Christmas and government
WHEN we think of the birth of Jesus, a vulnerable babe in a Bethlehem stable, it seems incongruous to consider too Isaiah's promise, ``the government shall be upon his shoulder.'' But we do. Acknowledging that worldly power, with all its huff and bluster, must yield to innocence and peace is part of the Christmas story's wonder. Government, or the manner in which peoples are organized and conduct their collective affairs, has been a constant player in religious history. In Jesus' time, the trek to Bethlehem was necessary because of the census. The flight to Egypt was undertaken to escape Herod's death decree for young males. The conflict between religious codes of conduct governing healing on the sabbath, and a simpler code of loving God and neighbor, became a subject of Jesus' deeds and teachings. The issues of prisoners ' rights and jurisdiction among Roman, ecclesiastical, and mob claimants were dramatized in the seizure and deaths of Jesus and his followers. Even payment of taxes became a lesson that spiritual abundance can meet any legitimate daily need.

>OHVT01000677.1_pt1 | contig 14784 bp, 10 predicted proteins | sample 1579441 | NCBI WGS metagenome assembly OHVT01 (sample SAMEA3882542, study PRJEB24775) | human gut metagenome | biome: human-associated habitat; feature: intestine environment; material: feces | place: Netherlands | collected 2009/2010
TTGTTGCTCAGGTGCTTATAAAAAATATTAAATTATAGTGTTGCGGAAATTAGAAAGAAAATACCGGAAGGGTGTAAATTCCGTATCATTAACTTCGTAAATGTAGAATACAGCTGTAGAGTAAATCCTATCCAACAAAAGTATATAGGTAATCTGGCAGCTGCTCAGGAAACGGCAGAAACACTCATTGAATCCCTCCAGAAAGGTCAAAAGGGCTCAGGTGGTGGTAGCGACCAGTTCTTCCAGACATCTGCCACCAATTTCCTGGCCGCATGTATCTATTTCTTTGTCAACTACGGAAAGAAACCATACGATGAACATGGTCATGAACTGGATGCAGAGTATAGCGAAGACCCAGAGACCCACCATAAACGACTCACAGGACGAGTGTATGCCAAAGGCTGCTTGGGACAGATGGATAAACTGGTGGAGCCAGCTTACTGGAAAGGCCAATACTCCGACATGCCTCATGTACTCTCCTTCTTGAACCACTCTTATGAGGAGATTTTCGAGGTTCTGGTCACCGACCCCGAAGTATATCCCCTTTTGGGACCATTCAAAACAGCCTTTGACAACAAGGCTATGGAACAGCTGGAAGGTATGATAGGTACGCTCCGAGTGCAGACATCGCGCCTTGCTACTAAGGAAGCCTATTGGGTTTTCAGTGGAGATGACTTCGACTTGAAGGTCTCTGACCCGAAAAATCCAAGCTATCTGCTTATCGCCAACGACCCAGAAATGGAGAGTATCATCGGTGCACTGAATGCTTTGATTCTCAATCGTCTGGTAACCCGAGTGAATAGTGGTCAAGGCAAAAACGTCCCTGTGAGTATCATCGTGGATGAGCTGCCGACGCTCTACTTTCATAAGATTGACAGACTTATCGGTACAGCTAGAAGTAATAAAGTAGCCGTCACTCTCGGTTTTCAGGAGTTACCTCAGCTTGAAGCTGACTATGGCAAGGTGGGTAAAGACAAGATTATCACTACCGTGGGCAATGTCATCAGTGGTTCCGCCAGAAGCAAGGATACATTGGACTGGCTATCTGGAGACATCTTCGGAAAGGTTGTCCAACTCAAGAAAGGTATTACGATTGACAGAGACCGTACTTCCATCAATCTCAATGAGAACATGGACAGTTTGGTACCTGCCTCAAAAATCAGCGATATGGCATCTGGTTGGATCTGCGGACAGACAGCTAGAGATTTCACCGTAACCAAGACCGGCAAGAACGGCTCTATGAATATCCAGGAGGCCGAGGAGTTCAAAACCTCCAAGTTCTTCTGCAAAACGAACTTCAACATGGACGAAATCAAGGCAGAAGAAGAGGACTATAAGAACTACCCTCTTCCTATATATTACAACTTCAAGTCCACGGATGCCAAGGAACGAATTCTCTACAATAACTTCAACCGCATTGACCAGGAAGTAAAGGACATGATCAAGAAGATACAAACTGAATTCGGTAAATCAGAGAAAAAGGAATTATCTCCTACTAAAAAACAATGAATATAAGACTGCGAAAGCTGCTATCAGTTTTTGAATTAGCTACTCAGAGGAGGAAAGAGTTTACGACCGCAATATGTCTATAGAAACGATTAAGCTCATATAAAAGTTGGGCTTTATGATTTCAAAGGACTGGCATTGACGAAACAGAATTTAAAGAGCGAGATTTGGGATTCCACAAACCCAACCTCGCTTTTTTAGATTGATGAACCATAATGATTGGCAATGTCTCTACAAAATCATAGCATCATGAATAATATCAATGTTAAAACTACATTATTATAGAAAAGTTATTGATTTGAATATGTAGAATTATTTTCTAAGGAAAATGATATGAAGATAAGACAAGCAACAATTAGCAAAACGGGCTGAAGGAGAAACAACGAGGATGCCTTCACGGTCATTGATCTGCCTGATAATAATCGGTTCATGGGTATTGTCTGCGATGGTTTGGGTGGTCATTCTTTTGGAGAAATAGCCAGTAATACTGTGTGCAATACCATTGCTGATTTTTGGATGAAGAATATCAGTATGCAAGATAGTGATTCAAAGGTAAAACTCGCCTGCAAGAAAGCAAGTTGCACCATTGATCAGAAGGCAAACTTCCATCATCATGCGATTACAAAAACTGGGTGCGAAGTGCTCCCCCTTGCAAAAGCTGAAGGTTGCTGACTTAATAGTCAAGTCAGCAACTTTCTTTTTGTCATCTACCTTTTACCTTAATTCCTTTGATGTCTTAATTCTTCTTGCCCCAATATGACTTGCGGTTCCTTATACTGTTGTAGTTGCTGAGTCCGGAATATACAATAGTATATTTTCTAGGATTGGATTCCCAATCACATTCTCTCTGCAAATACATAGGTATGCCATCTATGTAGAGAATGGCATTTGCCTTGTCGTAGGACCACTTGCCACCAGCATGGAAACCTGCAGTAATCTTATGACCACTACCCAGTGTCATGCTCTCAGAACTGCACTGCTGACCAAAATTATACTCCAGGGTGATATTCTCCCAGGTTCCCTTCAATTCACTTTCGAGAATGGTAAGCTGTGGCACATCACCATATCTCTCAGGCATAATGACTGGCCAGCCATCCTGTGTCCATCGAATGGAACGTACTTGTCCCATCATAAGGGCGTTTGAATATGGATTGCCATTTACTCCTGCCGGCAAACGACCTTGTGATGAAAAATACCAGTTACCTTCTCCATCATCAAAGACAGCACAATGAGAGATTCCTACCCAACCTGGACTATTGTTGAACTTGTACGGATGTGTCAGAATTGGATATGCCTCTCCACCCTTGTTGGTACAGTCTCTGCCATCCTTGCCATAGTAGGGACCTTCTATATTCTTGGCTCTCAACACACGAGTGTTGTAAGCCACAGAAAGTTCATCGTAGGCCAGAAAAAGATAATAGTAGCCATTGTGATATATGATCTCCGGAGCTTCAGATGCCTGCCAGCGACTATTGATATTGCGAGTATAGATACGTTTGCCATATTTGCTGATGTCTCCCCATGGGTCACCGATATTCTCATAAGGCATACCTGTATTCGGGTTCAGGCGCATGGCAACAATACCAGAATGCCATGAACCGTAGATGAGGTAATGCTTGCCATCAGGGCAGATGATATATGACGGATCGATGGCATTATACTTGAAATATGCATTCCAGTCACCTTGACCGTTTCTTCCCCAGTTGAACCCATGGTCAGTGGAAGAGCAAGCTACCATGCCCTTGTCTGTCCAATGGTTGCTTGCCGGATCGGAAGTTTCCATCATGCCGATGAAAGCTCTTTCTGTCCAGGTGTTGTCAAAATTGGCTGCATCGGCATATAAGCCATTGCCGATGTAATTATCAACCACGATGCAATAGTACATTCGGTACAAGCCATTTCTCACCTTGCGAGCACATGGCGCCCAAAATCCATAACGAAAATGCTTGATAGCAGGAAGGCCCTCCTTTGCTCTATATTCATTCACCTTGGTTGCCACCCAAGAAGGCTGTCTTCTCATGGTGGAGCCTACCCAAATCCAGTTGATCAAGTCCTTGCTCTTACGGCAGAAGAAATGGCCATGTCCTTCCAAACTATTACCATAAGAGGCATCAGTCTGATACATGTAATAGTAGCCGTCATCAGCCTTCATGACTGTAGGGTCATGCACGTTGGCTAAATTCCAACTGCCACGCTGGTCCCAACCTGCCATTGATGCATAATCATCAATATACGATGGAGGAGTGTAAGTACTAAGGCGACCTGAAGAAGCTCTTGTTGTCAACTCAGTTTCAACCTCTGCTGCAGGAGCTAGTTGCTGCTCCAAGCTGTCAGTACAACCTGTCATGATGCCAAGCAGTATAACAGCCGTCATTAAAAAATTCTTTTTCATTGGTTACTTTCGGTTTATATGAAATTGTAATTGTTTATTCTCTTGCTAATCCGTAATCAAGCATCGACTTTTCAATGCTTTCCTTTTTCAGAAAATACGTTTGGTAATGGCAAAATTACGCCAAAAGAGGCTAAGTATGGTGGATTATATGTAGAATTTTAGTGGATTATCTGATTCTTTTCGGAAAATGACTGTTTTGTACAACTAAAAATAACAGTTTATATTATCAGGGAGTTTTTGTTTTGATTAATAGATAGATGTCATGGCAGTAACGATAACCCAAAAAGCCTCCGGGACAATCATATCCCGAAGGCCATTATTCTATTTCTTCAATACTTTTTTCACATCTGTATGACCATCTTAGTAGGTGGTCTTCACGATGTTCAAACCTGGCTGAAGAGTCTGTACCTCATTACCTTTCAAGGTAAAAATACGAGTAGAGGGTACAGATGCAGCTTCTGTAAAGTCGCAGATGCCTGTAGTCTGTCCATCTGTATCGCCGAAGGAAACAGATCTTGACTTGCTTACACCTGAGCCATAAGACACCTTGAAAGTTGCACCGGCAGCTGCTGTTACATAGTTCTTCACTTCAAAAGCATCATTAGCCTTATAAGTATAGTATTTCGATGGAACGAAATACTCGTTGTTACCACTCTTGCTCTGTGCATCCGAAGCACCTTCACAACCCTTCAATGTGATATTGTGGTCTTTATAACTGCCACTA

Through it all, it is fair to say that government has been improved in the measure that God's love and care for each individual person has been recognized. This progress can be followed from imperial Roman law to English law and modern democratic constitutions.
Individual freedom is still far from universal. Whether by race, nationality, religion, gender, or class, persons still fail to receive full legal and social recognition.
And yet something continues to work in human thought, to hammer the hard places where that is necessary, to refine, to illumine.
Implicit in the manger is the throne:
For unto us a child is born, unto us a son is given; and the government shall be upon his shoulder: and his name shall be called Wonderful, Counseller, The mighty God, The everlasting Father, The Prince of Peace.